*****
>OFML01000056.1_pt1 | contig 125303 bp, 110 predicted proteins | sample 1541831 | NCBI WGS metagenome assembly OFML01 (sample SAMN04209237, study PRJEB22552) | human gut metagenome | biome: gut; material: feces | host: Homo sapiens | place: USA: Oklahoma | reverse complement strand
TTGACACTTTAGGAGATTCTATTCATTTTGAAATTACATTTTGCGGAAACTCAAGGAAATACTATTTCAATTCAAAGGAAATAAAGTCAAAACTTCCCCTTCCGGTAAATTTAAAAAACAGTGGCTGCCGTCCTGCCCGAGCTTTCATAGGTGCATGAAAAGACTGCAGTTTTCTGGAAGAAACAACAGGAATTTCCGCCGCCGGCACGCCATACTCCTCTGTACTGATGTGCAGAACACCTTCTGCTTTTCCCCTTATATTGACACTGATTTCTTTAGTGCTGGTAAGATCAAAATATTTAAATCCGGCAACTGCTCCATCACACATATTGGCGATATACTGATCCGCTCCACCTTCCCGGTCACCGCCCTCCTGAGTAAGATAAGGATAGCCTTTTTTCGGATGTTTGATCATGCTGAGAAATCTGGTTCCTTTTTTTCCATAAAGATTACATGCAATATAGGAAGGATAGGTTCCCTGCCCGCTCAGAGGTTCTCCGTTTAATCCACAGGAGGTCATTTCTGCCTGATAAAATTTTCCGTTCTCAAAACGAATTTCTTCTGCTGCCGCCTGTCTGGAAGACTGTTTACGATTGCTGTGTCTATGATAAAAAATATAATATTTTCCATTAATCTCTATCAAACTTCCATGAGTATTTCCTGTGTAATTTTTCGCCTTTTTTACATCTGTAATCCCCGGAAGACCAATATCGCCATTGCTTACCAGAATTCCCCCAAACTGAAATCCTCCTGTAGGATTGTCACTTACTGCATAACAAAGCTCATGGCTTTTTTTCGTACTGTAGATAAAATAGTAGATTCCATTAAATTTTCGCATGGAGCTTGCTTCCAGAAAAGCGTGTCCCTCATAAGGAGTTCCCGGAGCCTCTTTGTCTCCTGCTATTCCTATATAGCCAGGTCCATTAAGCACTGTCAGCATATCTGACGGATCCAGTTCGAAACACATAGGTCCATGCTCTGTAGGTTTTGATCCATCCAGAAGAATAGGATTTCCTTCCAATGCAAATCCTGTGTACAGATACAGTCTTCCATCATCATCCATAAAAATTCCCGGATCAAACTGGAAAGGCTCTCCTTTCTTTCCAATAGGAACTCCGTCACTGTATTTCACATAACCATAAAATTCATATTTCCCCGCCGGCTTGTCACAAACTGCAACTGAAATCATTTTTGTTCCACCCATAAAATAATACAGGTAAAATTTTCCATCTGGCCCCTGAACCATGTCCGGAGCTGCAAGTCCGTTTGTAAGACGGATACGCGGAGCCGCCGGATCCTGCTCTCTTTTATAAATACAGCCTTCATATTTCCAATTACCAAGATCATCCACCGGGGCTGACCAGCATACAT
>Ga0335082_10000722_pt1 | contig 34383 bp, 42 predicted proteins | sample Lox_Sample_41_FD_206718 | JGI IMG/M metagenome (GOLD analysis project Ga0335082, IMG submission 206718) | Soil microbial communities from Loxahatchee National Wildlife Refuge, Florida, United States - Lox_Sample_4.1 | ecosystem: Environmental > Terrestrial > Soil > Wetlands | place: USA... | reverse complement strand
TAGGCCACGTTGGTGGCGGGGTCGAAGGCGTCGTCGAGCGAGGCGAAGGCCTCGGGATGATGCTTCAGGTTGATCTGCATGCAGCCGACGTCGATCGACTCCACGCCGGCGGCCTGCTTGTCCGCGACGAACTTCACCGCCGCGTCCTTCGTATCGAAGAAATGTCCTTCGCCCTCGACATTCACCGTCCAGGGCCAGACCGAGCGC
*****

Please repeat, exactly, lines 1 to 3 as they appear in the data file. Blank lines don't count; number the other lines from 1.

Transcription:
>OFML01000056.1_pt1 | contig 125303 bp, 110 predicted proteins | sample 1541831 | NCBI WGS metagenome assembly OFML01 (sample SAMN04209237, study PRJEB22552) | human gut metagenome | biome: gut; material: feces | host: Homo sapiens | place: USA: Oklahoma | reverse complement strand
TTGACACTTTAGGAGATTCTATTCATTTTGAAATTACATTTTGCGGAAACTCAAGGAAATACTATTTCAATTCAAAGGAAATAAAGTCAAAACTTCCCCTTCCGGTAAATTTAAAAAACAGTGGCTGCCGTCCTGCCCGAGCTTTCATAGGTGCATGAAAAGACTGCAGTTTTCTGGAAGAAACAACAGGAATTTCCGCCGCCGGCACGCCATACTCCTCTGTACTGATGTGCAGAACACCTTCTGCTTTTCCCCTTATATTGACACTGATTTCTTTAGTGCTGGTAAGATCAAAATATTTAAATCCGGCAACTGCTCCATCACACATATTGGCGATATACTGATCCGCTCCACCTTCCCGGTCACCGCCCTCCTGAGTAAGATAAGGATAGCCTTTTTTCGGATGTTTGATCATGCTGAGAAATCTGGTTCCTTTTTTTCCATAAAGATTACATGCAATATAGGAAGGATAGGTTCCCTGCCCGCTCAGAGGTTCTCCGTTTAATCCACAGGAGGTCATTTCTGCCTGATAAAATTTTCCGTTCTCAAAACGAATTTCTTCTGCTGCCGCCTGTCTGGAAGACTGTTTACGATTGCTGTGTCTATGATAAAAAATATAATATTTTCCATTAATCTCTATCAAACTTCCATGAGTATTTCCTGTGTAATTTTTCGCCTTTTTTACATCTGTAATCCCCGGAAGACCAATATCGCCATTGCTTACCAGAATTCCCCCAAACTGAAATCCTCCTGTAGGATTGTCACTTACTGCATAACAAAGCTCATGGCTTTTTTTCGTACTGTAGATAAAATAGTAGATTCCATTAAATTTTCGCATGGAGCTTGCTTCCAGAAAAGCGTGTCCCTCATAAGGAGTTCCCGGAGCCTCTTTGTCTCCTGCTATTCCTATATAGCCAGGTCCATTAAGCACTGTCAGCATATCTGACGGATCCAGTTCGAAACACATAGGTCCATGCTCTGTAGGTTTTGATCCATCCAGAAGAATAGGATTTCCTTCCAATGCAAATCCTGTGTACAGATACAGTCTTCCATCATCATCCATAAAAATTCCCGGATCAAACTGGAAAGGCTCTCCTTTCTTTCCAATAGGAACTCCGTCACTGTATTTCACATAACCATAAAATTCATATTTCCCCGCCGGCTTGTCACAAACTGCAACTGAAATCATTTTTGTTCCACCCATAAAATAATACAGGTAAAATTTTCCATCTGGCCCCTGAACCATGTCCGGAGCTGCAAGTCCGTTTGTAAGACGGATACGCGGAGCCGCCGGATCCTGCTCTCTTTTATAAATACAGCCTTCATATTTCCAATTACCAAGATCATCCACCGGGGCTGACCAGCATACAT
>Ga0335082_10000722_pt1 | contig 34383 bp, 42 predicted proteins | sample Lox_Sample_41_FD_206718 | JGI IMG/M metagenome (GOLD analysis project Ga0335082, IMG submission 206718) | Soil microbial communities from Loxahatchee National Wildlife Refuge, Florida, United States - Lox_Sample_4.1 | ecosystem: Environmental > Terrestrial > Soil > Wetlands | place: USA... | reverse complement strand